Elisa McNinch & The Bruner Team

11211 Katy Fwy, Suite #415, Houston, TX 77079 / Office: 713-937-1000 / Fax: 832-604-4186


Home Page

 

Our Listings

 

Just Solds

 

Real Estate in Houston

(Search for Homes or Land, Open Houses, Schools, & So Much More...)

 

 

Houston Real Estate News from HAR

monthly press release by HAR

 

 

Houston

Happenings

 

 

Month's Recipe: "Chocolate Raspberry Hearts" from Land O'Lakes

(this Valentine's Day treat has some incredible reviews!) 

 

 

 

"6 Reasons to Grow Vertical" from DoItYourself.com  

 

 

Cool Kids' Stuff

 

 

Service Providers

 

 

Email Elisa

Elisa@BrunerTeam.com

www.ElisaMcNinch.com

 

Elisa McNinch,

Five-Star Estate Professional Award Multiple-Years (2012-2018).

Recognized in Texas Monthly Magazine

June 2012-2018

 

Email Kim

Kim@BrunerTeam.com

Executive Assistant

& Licensed Realtor

 

 

Email Judy

Judy@BrunerTeam.com

 

 

 

Bruner Team INFO Newsletter

 February 15 - March 15, 2018

 

 

The Valuable Stone

Once a wise old woman was traveling through the mountains. She plodded slowly, her burden on her back, her head bent. She saw little more than the ground under her feet, but even so, she smiled. Then she saw at the edge of her path, a bright red stone, and she knew it was a large gem. With that gem, she could buy a small home and settle down. She picked it up and put it in her pack and continued her journey.

The next day on the path, she met another traveler. He was hungry, and asked the old woman if she had any food to spare. She opened her bag to give food to the man and he saw the precious stone inside. His eyes grew wide.

He said, “That is a very valuable stone you have.” She grinned at him toothlessly, and handed it over without any hesitation. “Then you should have it.” With that, she continued her journey.

The man was so happy, he ran for miles to his village, despite his hunger. He knew he’d never worry about food again. The stone would give him a lifetime of security.

But that night, instead of peaceful sleep, he had the most restless dreams of his life.

Late the next day, the old woman heard footsteps running up behind her. It was the man. He breathlessly asked her to stop for a moment, then held out the stone.

“Thanks for giving me this stone, but I would like to return it to you with the hope that you can give me something even more precious,” he said.

“What more could I give you,” she asked.

“Please give me what you have within you that enabled you to give me that stone without any hesitation,” he said.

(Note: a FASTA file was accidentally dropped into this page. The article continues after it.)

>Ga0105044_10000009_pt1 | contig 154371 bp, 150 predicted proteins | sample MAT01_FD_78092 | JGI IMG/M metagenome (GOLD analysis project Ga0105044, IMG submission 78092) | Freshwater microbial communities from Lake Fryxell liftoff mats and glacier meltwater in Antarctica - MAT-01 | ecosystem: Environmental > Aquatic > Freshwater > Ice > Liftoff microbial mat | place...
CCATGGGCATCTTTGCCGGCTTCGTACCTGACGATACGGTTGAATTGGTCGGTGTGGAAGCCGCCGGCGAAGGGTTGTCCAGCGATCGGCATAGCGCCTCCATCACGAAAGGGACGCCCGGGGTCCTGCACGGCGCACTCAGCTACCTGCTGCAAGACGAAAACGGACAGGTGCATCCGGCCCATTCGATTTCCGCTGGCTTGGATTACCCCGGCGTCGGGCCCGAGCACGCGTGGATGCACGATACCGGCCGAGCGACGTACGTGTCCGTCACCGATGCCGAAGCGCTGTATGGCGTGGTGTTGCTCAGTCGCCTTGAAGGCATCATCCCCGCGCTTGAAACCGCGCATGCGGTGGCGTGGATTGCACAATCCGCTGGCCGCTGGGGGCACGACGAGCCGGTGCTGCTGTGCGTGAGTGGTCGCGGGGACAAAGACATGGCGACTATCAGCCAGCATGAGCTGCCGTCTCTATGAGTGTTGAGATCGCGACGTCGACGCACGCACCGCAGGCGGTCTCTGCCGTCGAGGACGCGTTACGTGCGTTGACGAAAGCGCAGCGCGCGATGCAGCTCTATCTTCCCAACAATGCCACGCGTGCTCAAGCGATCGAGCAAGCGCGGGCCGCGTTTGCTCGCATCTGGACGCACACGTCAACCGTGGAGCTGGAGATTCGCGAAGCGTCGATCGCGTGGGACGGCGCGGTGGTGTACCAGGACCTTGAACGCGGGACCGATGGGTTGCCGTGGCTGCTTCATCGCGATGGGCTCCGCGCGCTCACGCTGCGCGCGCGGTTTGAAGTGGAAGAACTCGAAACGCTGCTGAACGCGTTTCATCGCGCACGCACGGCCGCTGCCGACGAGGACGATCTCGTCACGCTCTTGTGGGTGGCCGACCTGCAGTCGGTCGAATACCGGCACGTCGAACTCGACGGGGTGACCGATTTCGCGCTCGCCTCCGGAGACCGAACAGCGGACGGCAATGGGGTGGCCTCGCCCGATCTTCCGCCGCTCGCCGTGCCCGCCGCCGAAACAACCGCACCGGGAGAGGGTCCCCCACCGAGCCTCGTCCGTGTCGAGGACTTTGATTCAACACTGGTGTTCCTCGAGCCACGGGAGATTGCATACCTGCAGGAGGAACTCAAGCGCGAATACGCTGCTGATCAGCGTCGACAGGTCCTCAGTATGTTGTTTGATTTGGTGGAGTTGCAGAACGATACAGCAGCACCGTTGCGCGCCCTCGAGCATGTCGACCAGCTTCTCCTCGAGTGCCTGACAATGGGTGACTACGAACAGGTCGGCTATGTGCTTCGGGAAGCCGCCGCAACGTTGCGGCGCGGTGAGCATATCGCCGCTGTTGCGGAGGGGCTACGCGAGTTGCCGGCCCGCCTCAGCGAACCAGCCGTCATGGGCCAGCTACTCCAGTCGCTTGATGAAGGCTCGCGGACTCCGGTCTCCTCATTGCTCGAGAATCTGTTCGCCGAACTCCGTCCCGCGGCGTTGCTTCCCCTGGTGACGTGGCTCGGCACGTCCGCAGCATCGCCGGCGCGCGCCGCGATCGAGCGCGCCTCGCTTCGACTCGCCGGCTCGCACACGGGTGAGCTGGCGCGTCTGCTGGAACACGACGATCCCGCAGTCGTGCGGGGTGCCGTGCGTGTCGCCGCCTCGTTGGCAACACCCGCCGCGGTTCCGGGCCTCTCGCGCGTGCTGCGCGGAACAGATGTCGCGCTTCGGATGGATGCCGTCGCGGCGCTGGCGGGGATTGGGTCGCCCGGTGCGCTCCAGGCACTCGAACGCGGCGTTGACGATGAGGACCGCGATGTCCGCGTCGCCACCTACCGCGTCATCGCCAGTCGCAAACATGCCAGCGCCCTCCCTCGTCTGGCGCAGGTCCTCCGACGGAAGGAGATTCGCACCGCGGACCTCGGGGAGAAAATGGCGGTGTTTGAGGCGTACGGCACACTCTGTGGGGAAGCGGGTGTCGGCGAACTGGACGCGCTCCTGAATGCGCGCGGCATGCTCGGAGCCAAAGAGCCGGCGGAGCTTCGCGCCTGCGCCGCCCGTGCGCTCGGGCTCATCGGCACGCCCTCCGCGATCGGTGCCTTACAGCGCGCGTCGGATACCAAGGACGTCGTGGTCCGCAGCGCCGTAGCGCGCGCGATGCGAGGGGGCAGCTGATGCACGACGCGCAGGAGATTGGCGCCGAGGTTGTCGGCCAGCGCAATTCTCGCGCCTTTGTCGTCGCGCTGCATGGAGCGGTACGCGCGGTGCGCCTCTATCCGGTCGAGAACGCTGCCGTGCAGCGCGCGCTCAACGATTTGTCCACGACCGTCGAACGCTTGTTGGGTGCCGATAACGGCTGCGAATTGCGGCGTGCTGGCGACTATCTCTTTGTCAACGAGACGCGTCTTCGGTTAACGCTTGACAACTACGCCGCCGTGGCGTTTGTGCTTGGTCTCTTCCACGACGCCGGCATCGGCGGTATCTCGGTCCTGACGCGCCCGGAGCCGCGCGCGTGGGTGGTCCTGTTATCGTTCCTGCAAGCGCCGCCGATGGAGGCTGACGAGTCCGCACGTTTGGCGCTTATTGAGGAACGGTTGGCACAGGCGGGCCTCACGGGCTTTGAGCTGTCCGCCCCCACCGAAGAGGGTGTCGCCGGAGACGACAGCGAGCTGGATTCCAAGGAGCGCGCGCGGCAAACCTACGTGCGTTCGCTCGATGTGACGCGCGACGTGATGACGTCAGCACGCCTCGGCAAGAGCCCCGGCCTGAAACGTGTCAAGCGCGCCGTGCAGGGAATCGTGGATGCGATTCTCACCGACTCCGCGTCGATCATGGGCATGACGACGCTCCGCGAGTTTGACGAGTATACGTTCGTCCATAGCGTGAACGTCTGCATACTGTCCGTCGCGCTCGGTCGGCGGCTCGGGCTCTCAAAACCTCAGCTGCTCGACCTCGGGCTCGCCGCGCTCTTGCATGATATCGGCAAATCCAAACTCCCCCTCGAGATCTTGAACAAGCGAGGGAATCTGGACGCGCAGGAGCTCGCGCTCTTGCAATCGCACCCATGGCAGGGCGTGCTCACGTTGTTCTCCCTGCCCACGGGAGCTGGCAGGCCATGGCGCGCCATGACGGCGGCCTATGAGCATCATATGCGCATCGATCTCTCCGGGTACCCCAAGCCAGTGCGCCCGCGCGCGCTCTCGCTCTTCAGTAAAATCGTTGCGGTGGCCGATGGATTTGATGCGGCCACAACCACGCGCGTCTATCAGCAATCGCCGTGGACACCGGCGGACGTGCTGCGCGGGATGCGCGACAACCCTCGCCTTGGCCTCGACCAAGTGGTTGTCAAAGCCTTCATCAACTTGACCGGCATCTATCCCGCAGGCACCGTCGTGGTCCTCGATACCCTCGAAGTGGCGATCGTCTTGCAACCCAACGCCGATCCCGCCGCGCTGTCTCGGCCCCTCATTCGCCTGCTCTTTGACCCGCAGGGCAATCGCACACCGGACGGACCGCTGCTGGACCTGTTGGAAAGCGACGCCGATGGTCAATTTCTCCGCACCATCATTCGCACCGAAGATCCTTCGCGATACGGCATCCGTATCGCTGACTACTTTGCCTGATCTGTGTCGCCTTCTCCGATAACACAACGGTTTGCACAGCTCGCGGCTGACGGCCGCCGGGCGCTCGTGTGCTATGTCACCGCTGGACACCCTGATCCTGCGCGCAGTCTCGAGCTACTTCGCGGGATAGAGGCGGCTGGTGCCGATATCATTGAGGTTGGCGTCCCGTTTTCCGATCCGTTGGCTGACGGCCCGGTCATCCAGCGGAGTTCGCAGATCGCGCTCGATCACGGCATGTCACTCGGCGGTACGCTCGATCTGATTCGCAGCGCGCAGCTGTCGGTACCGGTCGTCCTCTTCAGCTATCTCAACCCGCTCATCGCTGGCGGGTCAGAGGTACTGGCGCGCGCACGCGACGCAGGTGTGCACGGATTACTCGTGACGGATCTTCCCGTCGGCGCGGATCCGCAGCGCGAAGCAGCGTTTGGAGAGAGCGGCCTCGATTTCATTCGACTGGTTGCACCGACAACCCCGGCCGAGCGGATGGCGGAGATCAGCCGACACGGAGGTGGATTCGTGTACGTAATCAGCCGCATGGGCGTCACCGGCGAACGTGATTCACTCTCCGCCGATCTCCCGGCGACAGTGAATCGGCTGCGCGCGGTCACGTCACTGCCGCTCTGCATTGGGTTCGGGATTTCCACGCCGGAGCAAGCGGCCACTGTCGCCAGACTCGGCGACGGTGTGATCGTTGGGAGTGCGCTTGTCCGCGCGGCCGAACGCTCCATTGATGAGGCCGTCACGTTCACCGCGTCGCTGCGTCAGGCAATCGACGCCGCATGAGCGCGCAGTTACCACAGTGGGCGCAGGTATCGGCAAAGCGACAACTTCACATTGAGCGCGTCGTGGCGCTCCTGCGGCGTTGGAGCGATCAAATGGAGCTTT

~ Elisa McNinch

 

Why Do We Have A Groundhog Day?

Groundhog Day is a popular tradition in the United States and Canada, but it is also a legend that traverses centuries and countries. The story is part of a tradition of legends that predict the weather based on animals awakening on specific dates.

February 2nd is the day that in Punxsutawney, Pennsylvania, a groundhog named Phil comes out of his hole after a long winter. If he sees his shadow, he is startled and retreats. People regard that as an omen of more bad weather to come. If the day is cloudy and shadowless, the groundhog stays above ground, and people regard that as an omen that winter will end early because the groundhog will start gathering food.

Similarly, Roman legions, supposedly brought this tradition to the Germans, who morphed it into the idea that if the sun made an appearance on Candlemas Day, a hedgehog would cast a shadow, thus predicting six more weeks of bad weather.

Pennsylvania's earliest settlers were Germans, and they found groundhogs in profusion where they resettled. They determined that if the sun appeared on a particular day in mid-winter, the groundhog would “meet” its shadow, be frightened, and hurry back into its underground home for another six weeks of winter. Groundhog Day has since been centered on the location of Punxsutawney, Pennsylvania in the US, but has spread in popularity to other countries, as well. 

 

The Best App Ever Invented…

If you don’t have enough apps yet, then here’s one for you. This app can change the way you and millions of people function every day—and you don’t even need a computer or smart phone to use it.

It’s called Self Control, and it blocks sites like Facebook, Instagram, SnapChat and Twitter for a specified period of time to help you minimize distractions while getting other things done.

Self Control is a versatile app, also working on food, exercise, and money!